If you haven’t heard of Squid Game by now, where have you been? The Netflix original series took the internet by storm by generating an average total of almost $900 million in impact value and gathering over 110 million viewers across the globe – quite a success, right?
Before bringing the visually astounding and socially relevant Squid Game to life, Hwang Dong-hyuk directed several acclaimed South Korean feature films — and now, three of those movies are available on Netflix in The US! pic.twitter.com/FV0nUQV91D
— Netflix (@netflix) November 3, 2021
South Korean programs are all the rage lately, especially with Squid Games being on the tip of everyone’s tongue, and the American streaming giant Netflix is taking the opportunity to showcase more content from the East Asian country. Set to release three more movies directed by Squid Game creator Hwang Dong-hyuk, these new additions surely won’t be going unnoticed and we’ve rounded them up for you.
Starring Squid Game actor Gong Yoo (the salesman in the metro), the crime-drama feature recounts a true story that was discovered in 2005 in which young deaf students were the victims of repeated sexual assaults by faculty members at Gwangju Inhwa School for the hearing-impaired.
Miss Granny (2014)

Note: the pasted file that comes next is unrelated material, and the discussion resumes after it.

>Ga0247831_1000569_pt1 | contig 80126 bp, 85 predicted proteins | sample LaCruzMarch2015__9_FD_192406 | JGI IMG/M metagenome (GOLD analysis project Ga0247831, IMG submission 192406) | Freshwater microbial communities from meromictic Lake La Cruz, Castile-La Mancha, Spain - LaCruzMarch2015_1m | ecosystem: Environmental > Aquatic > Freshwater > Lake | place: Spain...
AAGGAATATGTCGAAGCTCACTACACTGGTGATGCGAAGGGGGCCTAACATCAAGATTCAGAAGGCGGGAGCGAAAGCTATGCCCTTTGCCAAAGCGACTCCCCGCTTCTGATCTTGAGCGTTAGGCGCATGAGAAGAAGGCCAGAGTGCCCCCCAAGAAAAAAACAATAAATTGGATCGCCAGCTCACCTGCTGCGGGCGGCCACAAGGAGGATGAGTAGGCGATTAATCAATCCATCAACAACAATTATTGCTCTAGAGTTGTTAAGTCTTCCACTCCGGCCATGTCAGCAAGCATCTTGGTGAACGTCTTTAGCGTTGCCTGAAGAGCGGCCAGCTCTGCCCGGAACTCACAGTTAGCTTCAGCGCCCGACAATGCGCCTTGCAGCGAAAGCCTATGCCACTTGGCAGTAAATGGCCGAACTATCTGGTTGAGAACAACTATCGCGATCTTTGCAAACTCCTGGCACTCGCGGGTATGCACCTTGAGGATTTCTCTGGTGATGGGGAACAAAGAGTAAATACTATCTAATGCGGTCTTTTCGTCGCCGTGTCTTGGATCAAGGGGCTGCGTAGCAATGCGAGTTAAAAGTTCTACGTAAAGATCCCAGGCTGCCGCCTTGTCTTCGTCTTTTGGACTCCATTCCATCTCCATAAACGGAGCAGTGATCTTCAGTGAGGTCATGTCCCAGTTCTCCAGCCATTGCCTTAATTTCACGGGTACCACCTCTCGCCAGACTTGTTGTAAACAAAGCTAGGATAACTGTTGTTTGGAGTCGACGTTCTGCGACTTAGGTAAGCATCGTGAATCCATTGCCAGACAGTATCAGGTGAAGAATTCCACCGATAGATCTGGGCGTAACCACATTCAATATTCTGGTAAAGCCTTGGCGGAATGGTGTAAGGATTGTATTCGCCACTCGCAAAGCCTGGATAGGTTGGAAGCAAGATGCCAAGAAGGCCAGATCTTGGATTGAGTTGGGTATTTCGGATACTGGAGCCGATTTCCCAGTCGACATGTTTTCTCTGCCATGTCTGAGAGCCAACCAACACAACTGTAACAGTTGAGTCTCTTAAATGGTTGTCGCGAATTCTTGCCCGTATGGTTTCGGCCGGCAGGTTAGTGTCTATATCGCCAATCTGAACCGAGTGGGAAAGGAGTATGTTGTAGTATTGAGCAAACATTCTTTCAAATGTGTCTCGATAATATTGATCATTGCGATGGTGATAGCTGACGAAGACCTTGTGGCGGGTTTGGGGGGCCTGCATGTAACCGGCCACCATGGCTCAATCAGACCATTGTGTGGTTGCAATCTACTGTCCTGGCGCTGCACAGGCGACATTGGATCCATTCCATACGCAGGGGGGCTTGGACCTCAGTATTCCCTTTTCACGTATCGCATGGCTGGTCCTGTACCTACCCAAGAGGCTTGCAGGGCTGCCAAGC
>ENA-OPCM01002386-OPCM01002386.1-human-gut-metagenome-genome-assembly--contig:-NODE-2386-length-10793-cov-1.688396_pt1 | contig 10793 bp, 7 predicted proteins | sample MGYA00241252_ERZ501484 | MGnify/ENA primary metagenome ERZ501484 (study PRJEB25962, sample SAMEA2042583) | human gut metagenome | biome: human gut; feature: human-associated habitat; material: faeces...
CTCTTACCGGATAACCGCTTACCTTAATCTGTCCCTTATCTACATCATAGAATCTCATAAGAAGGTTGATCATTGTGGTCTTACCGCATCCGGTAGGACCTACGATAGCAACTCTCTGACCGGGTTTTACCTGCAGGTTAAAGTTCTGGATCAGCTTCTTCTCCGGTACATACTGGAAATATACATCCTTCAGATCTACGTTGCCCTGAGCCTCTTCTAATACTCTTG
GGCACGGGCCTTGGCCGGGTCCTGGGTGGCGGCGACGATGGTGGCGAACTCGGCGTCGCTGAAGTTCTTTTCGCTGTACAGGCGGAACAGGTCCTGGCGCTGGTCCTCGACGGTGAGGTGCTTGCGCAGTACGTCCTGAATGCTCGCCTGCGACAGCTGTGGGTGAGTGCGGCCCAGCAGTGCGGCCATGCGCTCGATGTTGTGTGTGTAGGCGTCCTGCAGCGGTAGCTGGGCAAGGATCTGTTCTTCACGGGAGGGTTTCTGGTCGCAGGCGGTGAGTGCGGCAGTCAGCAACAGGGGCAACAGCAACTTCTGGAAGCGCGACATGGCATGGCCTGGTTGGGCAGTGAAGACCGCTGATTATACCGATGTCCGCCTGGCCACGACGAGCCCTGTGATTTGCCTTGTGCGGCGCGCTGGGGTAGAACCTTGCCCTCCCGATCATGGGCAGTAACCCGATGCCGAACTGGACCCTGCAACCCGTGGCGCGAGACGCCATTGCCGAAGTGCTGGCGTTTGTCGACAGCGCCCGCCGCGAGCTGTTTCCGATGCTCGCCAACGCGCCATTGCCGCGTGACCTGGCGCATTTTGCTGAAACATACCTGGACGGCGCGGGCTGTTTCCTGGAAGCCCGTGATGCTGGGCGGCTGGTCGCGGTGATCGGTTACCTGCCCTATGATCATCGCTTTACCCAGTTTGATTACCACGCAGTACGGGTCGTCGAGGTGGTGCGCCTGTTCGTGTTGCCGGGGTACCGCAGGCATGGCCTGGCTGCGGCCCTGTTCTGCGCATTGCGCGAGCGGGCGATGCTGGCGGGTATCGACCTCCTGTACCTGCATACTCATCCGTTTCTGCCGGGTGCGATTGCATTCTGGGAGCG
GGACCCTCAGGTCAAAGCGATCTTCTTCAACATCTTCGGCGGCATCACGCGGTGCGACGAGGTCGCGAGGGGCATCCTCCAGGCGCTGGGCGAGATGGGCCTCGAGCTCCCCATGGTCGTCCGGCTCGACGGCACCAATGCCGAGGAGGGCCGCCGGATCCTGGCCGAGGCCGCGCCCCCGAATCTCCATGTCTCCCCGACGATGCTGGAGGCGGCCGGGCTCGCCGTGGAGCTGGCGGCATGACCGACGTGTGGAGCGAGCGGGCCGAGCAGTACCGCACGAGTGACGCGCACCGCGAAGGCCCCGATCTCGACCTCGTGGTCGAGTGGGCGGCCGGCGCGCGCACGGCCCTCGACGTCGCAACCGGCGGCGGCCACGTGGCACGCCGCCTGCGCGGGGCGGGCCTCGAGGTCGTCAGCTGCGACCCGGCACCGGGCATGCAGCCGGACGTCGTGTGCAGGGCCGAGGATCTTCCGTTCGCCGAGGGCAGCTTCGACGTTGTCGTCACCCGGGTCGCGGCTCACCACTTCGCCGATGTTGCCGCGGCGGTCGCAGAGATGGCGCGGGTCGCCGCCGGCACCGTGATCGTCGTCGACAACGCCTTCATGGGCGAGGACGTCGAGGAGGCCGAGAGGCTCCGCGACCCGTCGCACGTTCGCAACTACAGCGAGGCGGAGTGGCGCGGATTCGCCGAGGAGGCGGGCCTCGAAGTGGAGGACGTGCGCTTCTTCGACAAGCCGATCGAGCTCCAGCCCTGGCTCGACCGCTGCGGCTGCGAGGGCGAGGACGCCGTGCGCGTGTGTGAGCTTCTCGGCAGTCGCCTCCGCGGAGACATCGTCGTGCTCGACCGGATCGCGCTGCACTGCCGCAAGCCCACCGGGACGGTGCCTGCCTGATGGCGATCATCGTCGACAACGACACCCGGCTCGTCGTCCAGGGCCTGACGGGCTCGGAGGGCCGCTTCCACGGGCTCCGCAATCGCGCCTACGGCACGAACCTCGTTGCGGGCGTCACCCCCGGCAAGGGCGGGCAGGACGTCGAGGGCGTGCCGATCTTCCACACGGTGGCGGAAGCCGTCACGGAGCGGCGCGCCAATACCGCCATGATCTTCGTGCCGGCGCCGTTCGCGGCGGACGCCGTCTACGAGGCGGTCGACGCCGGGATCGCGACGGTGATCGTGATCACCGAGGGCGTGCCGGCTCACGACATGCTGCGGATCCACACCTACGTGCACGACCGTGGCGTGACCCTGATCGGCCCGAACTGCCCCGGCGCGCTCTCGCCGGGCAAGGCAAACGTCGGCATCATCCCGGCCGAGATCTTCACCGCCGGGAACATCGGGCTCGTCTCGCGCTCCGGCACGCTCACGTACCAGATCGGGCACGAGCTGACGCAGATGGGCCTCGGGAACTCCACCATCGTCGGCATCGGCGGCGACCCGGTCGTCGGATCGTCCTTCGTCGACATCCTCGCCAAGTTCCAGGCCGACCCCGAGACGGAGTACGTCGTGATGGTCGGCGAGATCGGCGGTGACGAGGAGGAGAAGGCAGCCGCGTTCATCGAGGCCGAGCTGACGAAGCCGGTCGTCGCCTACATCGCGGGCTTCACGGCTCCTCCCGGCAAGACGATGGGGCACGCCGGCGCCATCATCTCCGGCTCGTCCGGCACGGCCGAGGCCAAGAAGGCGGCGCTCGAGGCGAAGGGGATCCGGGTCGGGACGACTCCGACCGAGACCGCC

For those that have dug deep into Hwang Dong-hyuk’s career, they’ll know that Squid Game wasn’t his first success, as Miss Granny became a hit back at the time of its release and even gave birth to a Philippine iteration of the movie a couple of years after. The story follows an elderly woman as she magically regains her youth after having her picture taken at a mysterious photo studio.
The Fortress (2017)
Set in 1636, The Fortress is a historical drama that also casts Squid Game's Kim Yoon-Seok and Lee Byung-hun. The description online on Netflix reads as follows: “When Qing forces attacked the Joseon kingdom in the 17th century, King Injo and his retainers held their ground at Namhansanseong, a historical mountain fortress.”
All available to stream on Netflix US, we cannot wait until the streaming agency makes these invaluable cinematographic offerings accessible on their global catalogue too.